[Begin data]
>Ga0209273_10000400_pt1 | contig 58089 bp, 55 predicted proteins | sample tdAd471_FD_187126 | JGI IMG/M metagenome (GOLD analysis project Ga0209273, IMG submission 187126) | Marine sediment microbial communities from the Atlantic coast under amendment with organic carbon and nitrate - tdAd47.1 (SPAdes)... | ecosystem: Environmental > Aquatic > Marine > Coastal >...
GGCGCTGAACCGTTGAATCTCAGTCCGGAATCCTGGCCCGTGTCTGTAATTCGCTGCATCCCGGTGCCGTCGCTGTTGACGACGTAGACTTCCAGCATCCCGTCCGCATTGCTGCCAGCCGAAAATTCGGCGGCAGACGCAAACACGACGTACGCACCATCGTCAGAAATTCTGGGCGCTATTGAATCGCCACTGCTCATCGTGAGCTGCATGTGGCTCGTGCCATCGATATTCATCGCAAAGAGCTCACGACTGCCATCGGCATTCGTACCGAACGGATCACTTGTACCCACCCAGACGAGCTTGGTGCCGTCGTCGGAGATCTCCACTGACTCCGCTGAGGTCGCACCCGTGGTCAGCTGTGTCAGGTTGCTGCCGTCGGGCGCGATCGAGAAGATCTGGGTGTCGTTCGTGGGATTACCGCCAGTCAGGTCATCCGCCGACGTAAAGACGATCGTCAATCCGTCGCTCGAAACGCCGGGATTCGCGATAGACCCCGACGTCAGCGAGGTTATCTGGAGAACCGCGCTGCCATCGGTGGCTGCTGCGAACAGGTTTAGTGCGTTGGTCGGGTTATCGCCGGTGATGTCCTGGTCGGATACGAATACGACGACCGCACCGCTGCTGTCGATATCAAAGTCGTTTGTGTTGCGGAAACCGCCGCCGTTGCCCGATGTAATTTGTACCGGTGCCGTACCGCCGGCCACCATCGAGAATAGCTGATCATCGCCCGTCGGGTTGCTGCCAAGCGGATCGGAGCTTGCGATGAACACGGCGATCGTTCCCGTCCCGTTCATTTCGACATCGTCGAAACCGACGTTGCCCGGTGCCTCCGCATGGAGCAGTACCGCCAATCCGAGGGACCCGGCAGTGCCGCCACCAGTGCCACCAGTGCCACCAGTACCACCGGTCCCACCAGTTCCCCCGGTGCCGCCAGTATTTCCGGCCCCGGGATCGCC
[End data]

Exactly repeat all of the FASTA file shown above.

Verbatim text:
>Ga0209273_10000400_pt1 | contig 58089 bp, 55 predicted proteins | sample tdAd471_FD_187126 | JGI IMG/M metagenome (GOLD analysis project Ga0209273, IMG submission 187126) | Marine sediment microbial communities from the Atlantic coast under amendment with organic carbon and nitrate - tdAd47.1 (SPAdes)... | ecosystem: Environmental > Aquatic > Marine > Coastal >...
GGCGCTGAACCGTTGAATCTCAGTCCGGAATCCTGGCCCGTGTCTGTAATTCGCTGCATCCCGGTGCCGTCGCTGTTGACGACGTAGACTTCCAGCATCCCGTCCGCATTGCTGCCAGCCGAAAATTCGGCGGCAGACGCAAACACGACGTACGCACCATCGTCAGAAATTCTGGGCGCTATTGAATCGCCACTGCTCATCGTGAGCTGCATGTGGCTCGTGCCATCGATATTCATCGCAAAGAGCTCACGACTGCCATCGGCATTCGTACCGAACGGATCACTTGTACCCACCCAGACGAGCTTGGTGCCGTCGTCGGAGATCTCCACTGACTCCGCTGAGGTCGCACCCGTGGTCAGCTGTGTCAGGTTGCTGCCGTCGGGCGCGATCGAGAAGATCTGGGTGTCGTTCGTGGGATTACCGCCAGTCAGGTCATCCGCCGACGTAAAGACGATCGTCAATCCGTCGCTCGAAACGCCGGGATTCGCGATAGACCCCGACGTCAGCGAGGTTATCTGGAGAACCGCGCTGCCATCGGTGGCTGCTGCGAACAGGTTTAGTGCGTTGGTCGGGTTATCGCCGGTGATGTCCTGGTCGGATACGAATACGACGACCGCACCGCTGCTGTCGATATCAAAGTCGTTTGTGTTGCGGAAACCGCCGCCGTTGCCCGATGTAATTTGTACCGGTGCCGTACCGCCGGCCACCATCGAGAATAGCTGATCATCGCCCGTCGGGTTGCTGCCAAGCGGATCGGAGCTTGCGATGAACACGGCGATCGTTCCCGTCCCGTTCATTTCGACATCGTCGAAACCGACGTTGCCCGGTGCCTCCGCATGGAGCAGTACCGCCAATCCGAGGGACCCGGCAGTGCCGCCACCAGTGCCACCAGTGCCACCAGTACCACCGGTCCCACCAGTTCCCCCGGTGCCGCCAGTATTTCCGGCCCCGGGATCGCC